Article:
Pristine Floyde searches for a friend's suitcase in a baggage holding area for Southwest Airlines at Denver International Airport on December 28, 2022 in Denver, Colorado.
Michael Ciaglo | Getty Images
Southwest Airlines stabilized its schedule over the weekend after about 16,000 cancellations since late last month, but its systemwide holiday meltdown could cost it hundreds of millions of dollars.
Southwest had canceled 304 flights since Friday, 2% of its schedule, most of them on Monday when U.S. airlines faced bad weather and ground stops in Florida tied to a Federal Aviation Administration equipment outage. For comparison, from Dec. 21 through Dec. 29 Southwest had scrubbed about 45% of its operation, a far bigger share than other major airlines, according to FlightAware.
Now come two more difficult tasks for Southwest: going through thousands of passenger reimbursement receipts and improving the internal technology that contributed to the meltdown.
"We have plans to invest in tools and technology and processes, but there will be immediate work to understand what lessons are learned here and how we keep this from ever happening again, because it cannot happen again," Southwest CEO Bob Jordan, who took the helm in February, told staff Friday.
Jordan said employees from other departments have volunteered to help customers and process refunds. The carrier is working with FedEx to help get customers their luggage.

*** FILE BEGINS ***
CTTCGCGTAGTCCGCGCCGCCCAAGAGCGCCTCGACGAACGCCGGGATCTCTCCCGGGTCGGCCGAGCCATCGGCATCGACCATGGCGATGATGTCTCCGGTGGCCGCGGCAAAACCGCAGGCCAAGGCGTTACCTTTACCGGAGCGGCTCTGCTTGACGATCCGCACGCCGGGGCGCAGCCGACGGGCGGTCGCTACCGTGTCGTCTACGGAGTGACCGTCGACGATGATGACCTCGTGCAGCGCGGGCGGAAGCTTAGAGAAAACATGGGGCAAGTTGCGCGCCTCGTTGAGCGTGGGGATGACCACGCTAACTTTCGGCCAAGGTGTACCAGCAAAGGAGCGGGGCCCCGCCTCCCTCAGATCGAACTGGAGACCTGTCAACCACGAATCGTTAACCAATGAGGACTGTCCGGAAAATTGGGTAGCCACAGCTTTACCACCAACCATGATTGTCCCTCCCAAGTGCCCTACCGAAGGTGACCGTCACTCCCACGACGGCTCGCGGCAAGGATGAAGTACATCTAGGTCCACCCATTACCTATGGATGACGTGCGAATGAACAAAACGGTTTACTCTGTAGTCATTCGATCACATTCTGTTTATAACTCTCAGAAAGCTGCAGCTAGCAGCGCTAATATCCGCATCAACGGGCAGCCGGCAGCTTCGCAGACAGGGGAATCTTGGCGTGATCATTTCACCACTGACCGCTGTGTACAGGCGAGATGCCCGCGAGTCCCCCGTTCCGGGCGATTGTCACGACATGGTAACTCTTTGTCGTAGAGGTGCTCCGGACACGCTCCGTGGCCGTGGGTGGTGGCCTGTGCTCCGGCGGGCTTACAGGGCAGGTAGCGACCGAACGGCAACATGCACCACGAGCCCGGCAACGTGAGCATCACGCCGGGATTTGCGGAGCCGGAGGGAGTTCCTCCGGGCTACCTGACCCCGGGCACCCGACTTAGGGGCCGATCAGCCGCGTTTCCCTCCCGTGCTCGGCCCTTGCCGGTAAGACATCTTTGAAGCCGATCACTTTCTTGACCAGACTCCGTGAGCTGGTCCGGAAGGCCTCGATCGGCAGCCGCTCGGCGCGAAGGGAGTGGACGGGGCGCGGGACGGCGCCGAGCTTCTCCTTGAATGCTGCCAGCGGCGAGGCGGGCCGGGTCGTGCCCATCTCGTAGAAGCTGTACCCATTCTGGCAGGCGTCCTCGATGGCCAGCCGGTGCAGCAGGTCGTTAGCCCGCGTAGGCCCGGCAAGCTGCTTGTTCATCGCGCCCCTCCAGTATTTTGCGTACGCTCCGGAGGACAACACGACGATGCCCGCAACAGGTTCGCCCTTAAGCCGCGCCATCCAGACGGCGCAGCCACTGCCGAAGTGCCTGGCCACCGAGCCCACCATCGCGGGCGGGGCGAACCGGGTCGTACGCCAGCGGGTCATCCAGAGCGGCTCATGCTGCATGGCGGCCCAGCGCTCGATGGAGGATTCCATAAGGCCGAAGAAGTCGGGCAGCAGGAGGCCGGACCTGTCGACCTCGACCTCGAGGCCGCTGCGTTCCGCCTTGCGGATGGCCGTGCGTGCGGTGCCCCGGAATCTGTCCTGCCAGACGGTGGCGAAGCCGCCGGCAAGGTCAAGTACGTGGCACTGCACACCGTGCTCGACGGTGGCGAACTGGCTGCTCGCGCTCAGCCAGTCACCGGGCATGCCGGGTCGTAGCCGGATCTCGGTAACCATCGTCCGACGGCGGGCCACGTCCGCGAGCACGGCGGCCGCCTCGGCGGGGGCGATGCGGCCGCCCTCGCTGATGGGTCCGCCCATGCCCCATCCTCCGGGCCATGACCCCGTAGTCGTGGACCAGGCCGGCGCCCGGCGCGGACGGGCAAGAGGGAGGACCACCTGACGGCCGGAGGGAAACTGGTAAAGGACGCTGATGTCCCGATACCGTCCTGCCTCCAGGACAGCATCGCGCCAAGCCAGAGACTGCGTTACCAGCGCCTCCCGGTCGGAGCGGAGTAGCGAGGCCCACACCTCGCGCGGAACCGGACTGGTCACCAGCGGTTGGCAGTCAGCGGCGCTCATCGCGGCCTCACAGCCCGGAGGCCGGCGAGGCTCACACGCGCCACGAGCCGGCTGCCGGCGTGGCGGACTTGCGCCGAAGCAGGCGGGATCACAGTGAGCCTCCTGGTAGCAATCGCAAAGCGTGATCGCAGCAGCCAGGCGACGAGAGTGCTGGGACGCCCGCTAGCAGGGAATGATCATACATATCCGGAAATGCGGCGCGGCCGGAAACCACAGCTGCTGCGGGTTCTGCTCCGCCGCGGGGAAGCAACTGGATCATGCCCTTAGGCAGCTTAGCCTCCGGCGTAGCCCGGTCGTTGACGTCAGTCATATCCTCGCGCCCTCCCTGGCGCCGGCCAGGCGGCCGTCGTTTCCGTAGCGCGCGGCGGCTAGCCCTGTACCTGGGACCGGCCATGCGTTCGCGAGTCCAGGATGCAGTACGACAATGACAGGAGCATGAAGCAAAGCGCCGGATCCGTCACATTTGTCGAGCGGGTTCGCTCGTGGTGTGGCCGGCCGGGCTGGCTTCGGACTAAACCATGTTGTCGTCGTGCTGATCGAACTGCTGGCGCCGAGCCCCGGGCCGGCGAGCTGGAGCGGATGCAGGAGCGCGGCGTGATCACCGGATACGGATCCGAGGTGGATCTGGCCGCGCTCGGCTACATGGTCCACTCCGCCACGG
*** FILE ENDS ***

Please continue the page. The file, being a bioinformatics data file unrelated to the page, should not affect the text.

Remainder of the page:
"We've cut the number of bags in half since Thursday and we're on track to get the majority if not all bags shipped to our Customers later this week," Jordan told staff on Monday.
On Tuesday, Southwest told CNBC that it began offering travelers whose flights were canceled or significantly delayed between Dec. 24 and Jan. 2, and who didn't travel or rebook, 25,000 Rapid Rewards points, a roughly $300 value, according to the airline. A day later, the airline told CNBC that travelers who rebooked with Southwest are also eligible for the 25,000 miles.
The miles required to redeem for a ticket vary depending on demand and capacity. Over Easter weekend, for example, it currently costs more than 25,000 Rapid Rewards points to travel roundtrip between Baltimore and Los Angeles, but it would more than cover a ticket a week later.
Bad weather kicked off the issues last month, impacting flights throughout the U.S. But Southwest crews struggled to get reassigned automatically after all of the changes and were forced to wait on hold for hours with crew scheduling services. Hundreds of thousands of passengers were impacted, and Southwest is still working through a backlog of misplaced luggage.
The carrier had canceled about two-thirds of its flights for much of the last week in an attempt to get crews and planes where they needed to go, before operating close to normally on Friday.
The chaos could cost Southwest between $600 million and $700 million, according to estimates from Bank of America airline stock analyst Andrew Didora on Tuesday. That includes both lost revenue from refunds and the reimbursements to affected passengers, which could include expenses like hotels and rental cars.
Didora cut his fourth-quarter adjusted earnings forecast for Southwest to 37 cents a share from 85 cents.
A Southwest executive last week said the cancellations will "certainly" hit its fourth-quarter results but that it will take weeks to work through customers' reimbursement requests.
Transportation Secretary Pete Buttigieg vowed to hold Southwest accountable if it didn't provide customers with refunds and reimbursements, though such fines associated with a failure to pay back customers can take months if not years.
Southwest shares fell 3.2% to $32.60 on Tuesday, a bigger drop than rivals. The Dallas-based airline is scheduled to report results on Jan. 26 but is likely to preview the meltdown's costs before then.